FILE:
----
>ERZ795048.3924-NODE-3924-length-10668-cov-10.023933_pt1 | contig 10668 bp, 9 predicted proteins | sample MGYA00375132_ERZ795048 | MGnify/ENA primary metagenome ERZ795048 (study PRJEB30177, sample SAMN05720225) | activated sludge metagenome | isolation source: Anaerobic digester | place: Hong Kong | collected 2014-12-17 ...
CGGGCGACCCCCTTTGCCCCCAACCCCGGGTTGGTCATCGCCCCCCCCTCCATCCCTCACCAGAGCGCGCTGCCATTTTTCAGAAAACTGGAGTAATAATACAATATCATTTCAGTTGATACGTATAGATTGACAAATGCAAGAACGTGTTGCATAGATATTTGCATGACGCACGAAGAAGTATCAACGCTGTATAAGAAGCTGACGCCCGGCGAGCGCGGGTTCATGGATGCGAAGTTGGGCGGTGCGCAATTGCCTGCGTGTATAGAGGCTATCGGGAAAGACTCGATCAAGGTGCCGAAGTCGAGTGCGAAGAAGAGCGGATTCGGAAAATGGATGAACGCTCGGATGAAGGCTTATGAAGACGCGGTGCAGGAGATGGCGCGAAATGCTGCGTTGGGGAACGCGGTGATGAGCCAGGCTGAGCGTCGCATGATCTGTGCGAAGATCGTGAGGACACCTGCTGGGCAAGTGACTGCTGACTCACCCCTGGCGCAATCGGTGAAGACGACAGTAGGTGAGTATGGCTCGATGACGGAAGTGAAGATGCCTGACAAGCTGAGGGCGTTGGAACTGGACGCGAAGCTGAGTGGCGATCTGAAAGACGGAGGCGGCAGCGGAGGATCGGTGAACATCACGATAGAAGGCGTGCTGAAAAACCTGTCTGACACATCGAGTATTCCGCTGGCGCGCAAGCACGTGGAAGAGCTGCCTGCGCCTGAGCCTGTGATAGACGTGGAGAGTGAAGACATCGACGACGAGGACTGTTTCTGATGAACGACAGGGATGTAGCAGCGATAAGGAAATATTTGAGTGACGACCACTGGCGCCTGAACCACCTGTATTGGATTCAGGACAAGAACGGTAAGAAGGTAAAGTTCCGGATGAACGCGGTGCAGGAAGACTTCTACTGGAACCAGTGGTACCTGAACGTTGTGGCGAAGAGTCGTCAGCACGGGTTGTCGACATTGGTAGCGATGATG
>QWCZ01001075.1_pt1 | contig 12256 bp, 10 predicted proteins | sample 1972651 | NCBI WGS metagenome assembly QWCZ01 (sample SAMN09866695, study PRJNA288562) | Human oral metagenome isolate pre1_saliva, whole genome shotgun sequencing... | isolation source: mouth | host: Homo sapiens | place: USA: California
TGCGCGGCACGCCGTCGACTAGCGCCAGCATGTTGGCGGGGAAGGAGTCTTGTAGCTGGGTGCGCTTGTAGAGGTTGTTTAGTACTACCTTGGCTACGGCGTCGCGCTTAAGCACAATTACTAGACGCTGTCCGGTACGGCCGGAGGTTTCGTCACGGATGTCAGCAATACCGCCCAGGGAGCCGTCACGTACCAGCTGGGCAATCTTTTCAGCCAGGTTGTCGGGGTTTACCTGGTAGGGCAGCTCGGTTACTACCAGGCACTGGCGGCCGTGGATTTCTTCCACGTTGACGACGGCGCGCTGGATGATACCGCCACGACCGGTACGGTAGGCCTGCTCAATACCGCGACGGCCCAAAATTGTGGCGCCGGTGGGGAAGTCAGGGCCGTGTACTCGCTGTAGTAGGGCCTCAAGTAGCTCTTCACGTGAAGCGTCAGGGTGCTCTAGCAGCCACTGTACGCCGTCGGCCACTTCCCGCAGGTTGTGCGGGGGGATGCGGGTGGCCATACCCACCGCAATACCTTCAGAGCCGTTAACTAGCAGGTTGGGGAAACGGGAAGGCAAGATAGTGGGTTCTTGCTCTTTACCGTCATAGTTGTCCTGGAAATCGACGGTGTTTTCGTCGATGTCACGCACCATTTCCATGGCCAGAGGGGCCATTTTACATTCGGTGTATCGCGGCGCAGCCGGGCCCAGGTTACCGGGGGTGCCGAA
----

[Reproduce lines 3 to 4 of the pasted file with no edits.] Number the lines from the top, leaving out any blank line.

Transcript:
>QWCZ01001075.1_pt1 | contig 12256 bp, 10 predicted proteins | sample 1972651 | NCBI WGS metagenome assembly QWCZ01 (sample SAMN09866695, study PRJNA288562) | Human oral metagenome isolate pre1_saliva, whole genome shotgun sequencing... | isolation source: mouth | host: Homo sapiens | place: USA: California
TGCGCGGCACGCCGTCGACTAGCGCCAGCATGTTGGCGGGGAAGGAGTCTTGTAGCTGGGTGCGCTTGTAGAGGTTGTTTAGTACTACCTTGGCTACGGCGTCGCGCTTAAGCACAATTACTAGACGCTGTCCGGTACGGCCGGAGGTTTCGTCACGGATGTCAGCAATACCGCCCAGGGAGCCGTCACGTACCAGCTGGGCAATCTTTTCAGCCAGGTTGTCGGGGTTTACCTGGTAGGGCAGCTCGGTTACTACCAGGCACTGGCGGCCGTGGATTTCTTCCACGTTGACGACGGCGCGCTGGATGATACCGCCACGACCGGTACGGTAGGCCTGCTCAATACCGCGACGGCCCAAAATTGTGGCGCCGGTGGGGAAGTCAGGGCCGTGTACTCGCTGTAGTAGGGCCTCAAGTAGCTCTTCACGTGAAGCGTCAGGGTGCTCTAGCAGCCACTGTACGCCGTCGGCCACTTCCCGCAGGTTGTGCGGGGGGATGCGGGTGGCCATACCCACCGCAATACCTTCAGAGCCGTTAACTAGCAGGTTGGGGAAACGGGAAGGCAAGATAGTGGGTTCTTGCTCTTTACCGTCATAGTTGTCCTGGAAATCGACGGTGTTTTCGTCGATGTCACGCACCATTTCCATGGCCAGAGGGGCCATTTTACATTCGGTGTATCGCGGCGCAGCCGGGCCCAGGTTACCGGGGGTGCCGAA